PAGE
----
The Alabama Crimson Tide will officially begin the 2021 season preparations with its first Spring practice March 17, yet less than a month away, rumblings within the fanbase on the quarterback situation have begun to fire up over the past few days.

A video of Paul Tyson hitting a few passing drills surfaced Sunday that stirred up the fan base ahead of Spring training.

There's no denying it, Tyson looks great and fans should absolutely be excited for his development.

When Tyson was recruited to Alabama for the 2019 season, he seemed destined to be a starting quarterback for the Crimson Tide. Not only does Tyson have measurables, standing a strong 6'5" and weighing 230lbs, he has the lineage as well. Being Paul "Bear" Bryant's great grandson is quite the pressure cooker to boot.

Then Nick Saban's recruiting staff landed the top quarterback prospect the following year in the 2020 class in Bryce Young and many fans forgot about the promising Paul Tyson. Young comes in without the size (6', 190lbs) and crossed the country from California.

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I can't blame those rooting for Tyson. He's the home-grown, prototype quarterback with Crimson and White in his heritage. It makes sense. If Tyson pulls the upset and wins the job in 2021, I'm here for it.

The thing is, though, is that he won't.

No, it doesn't matter that Bryce was the top quarterback in the 2020 class and Tyson wasn't even the highest recruited quarterback in the 2019 class for Alabama (that would be Taulia Tagovailoa.) It doesn't come down to any sort of preferential treatment for either case, the lineage or the blue-blood Californian. After all, under Saban, the most talented player always plays.

No, instead it has more to do with Young having already won the job in 2020.

Yes, this is a new year. The Alabama Crimson Tide is looking to replace eight offensive starters as well as the offensive coordinator, offensive line coach and running backs coach. If anything truly opens the door for Tyson, it's these realities. Who knows, maybe when practices get started, he looks like a more natural fit in new offensive coordinator Bill O'Brien's scheme.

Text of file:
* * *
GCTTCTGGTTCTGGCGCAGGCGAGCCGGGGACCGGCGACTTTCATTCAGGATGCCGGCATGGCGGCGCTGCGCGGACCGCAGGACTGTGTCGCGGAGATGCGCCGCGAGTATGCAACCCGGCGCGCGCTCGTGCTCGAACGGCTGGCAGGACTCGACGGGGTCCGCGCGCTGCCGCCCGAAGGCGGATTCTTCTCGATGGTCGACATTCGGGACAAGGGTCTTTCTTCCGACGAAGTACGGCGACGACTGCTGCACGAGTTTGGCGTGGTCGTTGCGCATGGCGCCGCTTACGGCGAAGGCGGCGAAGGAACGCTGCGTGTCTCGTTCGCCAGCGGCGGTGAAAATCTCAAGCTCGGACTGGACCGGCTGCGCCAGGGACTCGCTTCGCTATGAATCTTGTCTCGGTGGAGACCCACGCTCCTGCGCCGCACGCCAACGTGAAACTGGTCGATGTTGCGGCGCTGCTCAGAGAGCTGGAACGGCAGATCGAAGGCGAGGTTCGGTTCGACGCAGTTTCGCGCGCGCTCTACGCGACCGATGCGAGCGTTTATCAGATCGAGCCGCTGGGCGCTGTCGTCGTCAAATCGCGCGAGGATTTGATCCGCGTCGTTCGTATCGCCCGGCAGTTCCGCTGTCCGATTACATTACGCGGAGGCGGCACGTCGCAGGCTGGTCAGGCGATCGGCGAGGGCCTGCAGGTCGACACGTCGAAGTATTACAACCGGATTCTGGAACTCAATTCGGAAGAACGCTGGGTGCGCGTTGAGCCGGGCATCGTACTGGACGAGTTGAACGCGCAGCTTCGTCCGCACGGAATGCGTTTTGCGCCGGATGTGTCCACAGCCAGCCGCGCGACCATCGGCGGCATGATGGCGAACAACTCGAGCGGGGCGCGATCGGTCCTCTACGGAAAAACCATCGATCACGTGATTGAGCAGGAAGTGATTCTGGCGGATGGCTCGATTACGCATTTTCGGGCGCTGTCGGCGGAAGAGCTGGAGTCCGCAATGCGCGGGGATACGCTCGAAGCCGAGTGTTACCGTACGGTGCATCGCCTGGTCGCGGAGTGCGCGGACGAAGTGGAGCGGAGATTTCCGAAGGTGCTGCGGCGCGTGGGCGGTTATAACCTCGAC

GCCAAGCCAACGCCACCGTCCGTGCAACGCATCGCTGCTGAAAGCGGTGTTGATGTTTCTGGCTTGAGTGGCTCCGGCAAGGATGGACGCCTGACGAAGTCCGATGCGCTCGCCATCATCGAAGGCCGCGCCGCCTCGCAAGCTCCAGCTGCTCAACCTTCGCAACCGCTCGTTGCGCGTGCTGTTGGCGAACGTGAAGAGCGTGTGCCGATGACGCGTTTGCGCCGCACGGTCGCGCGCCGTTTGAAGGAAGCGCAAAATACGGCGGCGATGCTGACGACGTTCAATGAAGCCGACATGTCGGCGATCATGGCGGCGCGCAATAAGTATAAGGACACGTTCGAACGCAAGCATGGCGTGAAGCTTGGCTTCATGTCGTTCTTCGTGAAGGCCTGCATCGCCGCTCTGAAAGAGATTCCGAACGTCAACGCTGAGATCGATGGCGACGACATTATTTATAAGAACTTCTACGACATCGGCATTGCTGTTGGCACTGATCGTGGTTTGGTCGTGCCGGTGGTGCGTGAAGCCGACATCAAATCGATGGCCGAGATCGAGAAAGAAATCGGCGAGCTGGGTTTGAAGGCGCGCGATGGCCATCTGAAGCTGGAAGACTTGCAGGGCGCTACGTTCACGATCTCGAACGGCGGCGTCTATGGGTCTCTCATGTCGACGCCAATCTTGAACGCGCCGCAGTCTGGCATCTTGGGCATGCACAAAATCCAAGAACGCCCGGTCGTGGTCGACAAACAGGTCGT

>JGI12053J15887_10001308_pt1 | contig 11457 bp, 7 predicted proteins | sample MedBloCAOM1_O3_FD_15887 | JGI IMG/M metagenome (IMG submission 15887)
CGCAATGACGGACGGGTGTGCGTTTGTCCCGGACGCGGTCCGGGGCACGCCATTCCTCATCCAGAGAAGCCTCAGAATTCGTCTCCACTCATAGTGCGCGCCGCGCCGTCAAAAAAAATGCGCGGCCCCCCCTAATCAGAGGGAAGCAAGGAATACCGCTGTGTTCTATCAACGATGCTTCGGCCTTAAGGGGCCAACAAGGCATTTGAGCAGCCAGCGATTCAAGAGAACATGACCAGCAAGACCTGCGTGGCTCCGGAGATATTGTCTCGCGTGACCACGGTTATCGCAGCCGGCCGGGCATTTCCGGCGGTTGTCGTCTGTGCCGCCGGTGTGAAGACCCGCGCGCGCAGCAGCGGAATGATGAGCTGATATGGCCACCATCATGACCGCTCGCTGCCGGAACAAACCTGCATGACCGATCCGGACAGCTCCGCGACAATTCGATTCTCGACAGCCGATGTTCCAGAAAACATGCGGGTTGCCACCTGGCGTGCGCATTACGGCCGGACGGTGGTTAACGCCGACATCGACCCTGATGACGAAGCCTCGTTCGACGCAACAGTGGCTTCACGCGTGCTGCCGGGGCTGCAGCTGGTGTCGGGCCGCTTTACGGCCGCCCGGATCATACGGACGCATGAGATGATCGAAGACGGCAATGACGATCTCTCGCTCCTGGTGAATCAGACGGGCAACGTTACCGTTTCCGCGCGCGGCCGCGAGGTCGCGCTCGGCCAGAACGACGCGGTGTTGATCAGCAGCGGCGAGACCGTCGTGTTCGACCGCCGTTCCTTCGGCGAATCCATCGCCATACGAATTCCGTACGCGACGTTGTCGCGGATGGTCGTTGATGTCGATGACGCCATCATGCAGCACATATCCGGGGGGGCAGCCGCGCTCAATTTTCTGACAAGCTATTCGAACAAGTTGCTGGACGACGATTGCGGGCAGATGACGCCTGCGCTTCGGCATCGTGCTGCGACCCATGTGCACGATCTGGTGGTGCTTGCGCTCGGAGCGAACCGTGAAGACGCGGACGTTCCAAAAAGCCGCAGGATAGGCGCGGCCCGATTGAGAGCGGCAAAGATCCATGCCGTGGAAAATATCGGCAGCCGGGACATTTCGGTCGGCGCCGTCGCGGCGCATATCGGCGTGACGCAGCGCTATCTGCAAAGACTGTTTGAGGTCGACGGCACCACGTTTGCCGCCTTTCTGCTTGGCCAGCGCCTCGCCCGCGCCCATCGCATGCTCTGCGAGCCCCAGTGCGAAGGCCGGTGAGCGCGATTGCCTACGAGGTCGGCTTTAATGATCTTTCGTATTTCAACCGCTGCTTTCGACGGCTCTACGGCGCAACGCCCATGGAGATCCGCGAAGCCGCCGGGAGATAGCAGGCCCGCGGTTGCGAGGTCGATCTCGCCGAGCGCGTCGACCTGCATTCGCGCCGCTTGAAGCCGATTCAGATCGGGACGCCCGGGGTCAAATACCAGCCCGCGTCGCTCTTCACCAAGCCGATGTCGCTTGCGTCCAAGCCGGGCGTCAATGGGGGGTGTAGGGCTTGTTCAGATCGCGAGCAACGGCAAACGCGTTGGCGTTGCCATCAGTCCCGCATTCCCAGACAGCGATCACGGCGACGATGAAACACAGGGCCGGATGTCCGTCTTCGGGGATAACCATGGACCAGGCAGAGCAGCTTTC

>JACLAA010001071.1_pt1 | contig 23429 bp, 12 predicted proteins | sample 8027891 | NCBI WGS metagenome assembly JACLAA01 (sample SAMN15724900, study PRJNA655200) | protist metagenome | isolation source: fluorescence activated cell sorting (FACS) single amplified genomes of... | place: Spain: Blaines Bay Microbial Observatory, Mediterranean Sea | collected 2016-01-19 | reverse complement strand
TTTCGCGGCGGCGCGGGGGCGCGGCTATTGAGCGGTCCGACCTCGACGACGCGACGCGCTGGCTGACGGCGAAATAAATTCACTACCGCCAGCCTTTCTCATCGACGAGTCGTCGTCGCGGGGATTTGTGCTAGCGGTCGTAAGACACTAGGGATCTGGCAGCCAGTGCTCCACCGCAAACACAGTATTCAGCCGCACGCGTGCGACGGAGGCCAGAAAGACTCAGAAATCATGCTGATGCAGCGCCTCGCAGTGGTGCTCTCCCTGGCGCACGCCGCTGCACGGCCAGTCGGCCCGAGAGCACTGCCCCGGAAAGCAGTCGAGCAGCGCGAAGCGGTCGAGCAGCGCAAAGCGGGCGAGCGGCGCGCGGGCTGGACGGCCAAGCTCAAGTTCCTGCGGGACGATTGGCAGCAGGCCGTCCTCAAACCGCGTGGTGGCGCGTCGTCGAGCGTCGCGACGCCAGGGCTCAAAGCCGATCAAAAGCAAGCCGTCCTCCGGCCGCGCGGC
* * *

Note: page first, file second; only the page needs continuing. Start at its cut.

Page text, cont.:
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The hurdle remains for Tyson, though, that he's seen game action just once in two years at Alabama: vs. Western Carolina in 2019. It's difficult to make an impression without much opportunity. There's just not a lot of tape for O'Brien and his staff to study.

What's difficult and often overlooked in this situation, is that Tyson likely would have gotten reps in 2020 if not for the pandemic. Unlike with Tua Tagovailoa in the previous two seasons, Saban kept Mac Jones in the game deep into most fourth quarters of the 13-game season, leaving little time for the back ups to get on the field.

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The one who did get those reps was Young. He played in eight games last season, throwing for 156 yards and a touchdown on 13 of 22 passes. The most concerning aspect of Young's game was no doubt his pocket presence. Though he didn't play often behind starters, Young didn't exactly look completely comfortable until he took over in the Kentucky game. He was sacked at least once in six of his eight appearances.

What's impressive about Young even being the backup in 2020 was how his freshman season was disrupted. Young enrolled early to the University of Alabama to get a head start on the playbook, but soon after he arrived, the COVID-19 pandemic took away Spring practices and personal contact with his team for weeks on end.

Despite limited practice and coaching time, Bryce Young was the unquestioned backup to Jones last year.

While Tyson winning the starting gig isn't half as unrealistic as Young taking the Job from Jones a year ago, it's simply not the likeliest option.

Young is expected to get the first team reps out of the gate based on last year's depth chart, and though anything can happen, don't expect the 5-star QB to let the job slip away.

Alabama Crimson Tide All-Time Passing Leaders